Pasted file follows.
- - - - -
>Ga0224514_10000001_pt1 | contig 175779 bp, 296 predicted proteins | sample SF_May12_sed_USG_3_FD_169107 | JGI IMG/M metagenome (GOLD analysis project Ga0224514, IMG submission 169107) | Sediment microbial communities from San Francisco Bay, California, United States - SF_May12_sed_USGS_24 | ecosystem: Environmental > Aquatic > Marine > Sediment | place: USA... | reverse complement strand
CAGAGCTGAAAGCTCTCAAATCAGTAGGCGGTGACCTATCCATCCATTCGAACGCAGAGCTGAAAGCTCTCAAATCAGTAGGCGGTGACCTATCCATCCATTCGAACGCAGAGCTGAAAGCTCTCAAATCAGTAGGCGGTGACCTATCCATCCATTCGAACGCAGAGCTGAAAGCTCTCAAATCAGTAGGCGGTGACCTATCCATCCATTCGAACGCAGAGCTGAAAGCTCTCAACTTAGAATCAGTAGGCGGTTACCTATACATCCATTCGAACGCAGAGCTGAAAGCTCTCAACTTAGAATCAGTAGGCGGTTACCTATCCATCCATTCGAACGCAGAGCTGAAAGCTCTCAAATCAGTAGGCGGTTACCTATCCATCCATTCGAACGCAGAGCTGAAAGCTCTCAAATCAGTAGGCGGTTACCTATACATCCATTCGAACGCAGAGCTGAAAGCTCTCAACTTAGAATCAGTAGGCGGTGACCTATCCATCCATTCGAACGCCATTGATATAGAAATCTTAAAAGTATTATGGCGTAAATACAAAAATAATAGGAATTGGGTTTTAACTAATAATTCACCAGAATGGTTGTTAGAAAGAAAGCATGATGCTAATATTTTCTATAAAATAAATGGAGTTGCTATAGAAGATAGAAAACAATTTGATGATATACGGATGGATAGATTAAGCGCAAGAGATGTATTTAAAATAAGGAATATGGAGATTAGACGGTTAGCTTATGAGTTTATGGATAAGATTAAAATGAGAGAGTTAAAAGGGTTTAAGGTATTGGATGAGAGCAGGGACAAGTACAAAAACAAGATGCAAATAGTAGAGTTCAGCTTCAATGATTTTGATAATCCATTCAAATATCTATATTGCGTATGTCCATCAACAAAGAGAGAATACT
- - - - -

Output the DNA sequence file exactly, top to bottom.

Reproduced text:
>Ga0224514_10000001_pt1 | contig 175779 bp, 296 predicted proteins | sample SF_May12_sed_USG_3_FD_169107 | JGI IMG/M metagenome (GOLD analysis project Ga0224514, IMG submission 169107) | Sediment microbial communities from San Francisco Bay, California, United States - SF_May12_sed_USGS_24 | ecosystem: Environmental > Aquatic > Marine > Sediment | place: USA... | reverse complement strand
CAGAGCTGAAAGCTCTCAAATCAGTAGGCGGTGACCTATCCATCCATTCGAACGCAGAGCTGAAAGCTCTCAAATCAGTAGGCGGTGACCTATCCATCCATTCGAACGCAGAGCTGAAAGCTCTCAAATCAGTAGGCGGTGACCTATCCATCCATTCGAACGCAGAGCTGAAAGCTCTCAAATCAGTAGGCGGTGACCTATCCATCCATTCGAACGCAGAGCTGAAAGCTCTCAACTTAGAATCAGTAGGCGGTTACCTATACATCCATTCGAACGCAGAGCTGAAAGCTCTCAACTTAGAATCAGTAGGCGGTTACCTATCCATCCATTCGAACGCAGAGCTGAAAGCTCTCAAATCAGTAGGCGGTTACCTATCCATCCATTCGAACGCAGAGCTGAAAGCTCTCAAATCAGTAGGCGGTTACCTATACATCCATTCGAACGCAGAGCTGAAAGCTCTCAACTTAGAATCAGTAGGCGGTGACCTATCCATCCATTCGAACGCCATTGATATAGAAATCTTAAAAGTATTATGGCGTAAATACAAAAATAATAGGAATTGGGTTTTAACTAATAATTCACCAGAATGGTTGTTAGAAAGAAAGCATGATGCTAATATTTTCTATAAAATAAATGGAGTTGCTATAGAAGATAGAAAACAATTTGATGATATACGGATGGATAGATTAAGCGCAAGAGATGTATTTAAAATAAGGAATATGGAGATTAGACGGTTAGCTTATGAGTTTATGGATAAGATTAAAATGAGAGAGTTAAAAGGGTTTAAGGTATTGGATGAGAGCAGGGACAAGTACAAAAACAAGATGCAAATAGTAGAGTTCAGCTTCAATGATTTTGATAATCCATTCAAATATCTATATTGCGTATGTCCATCAACAAAGAGAGAATACT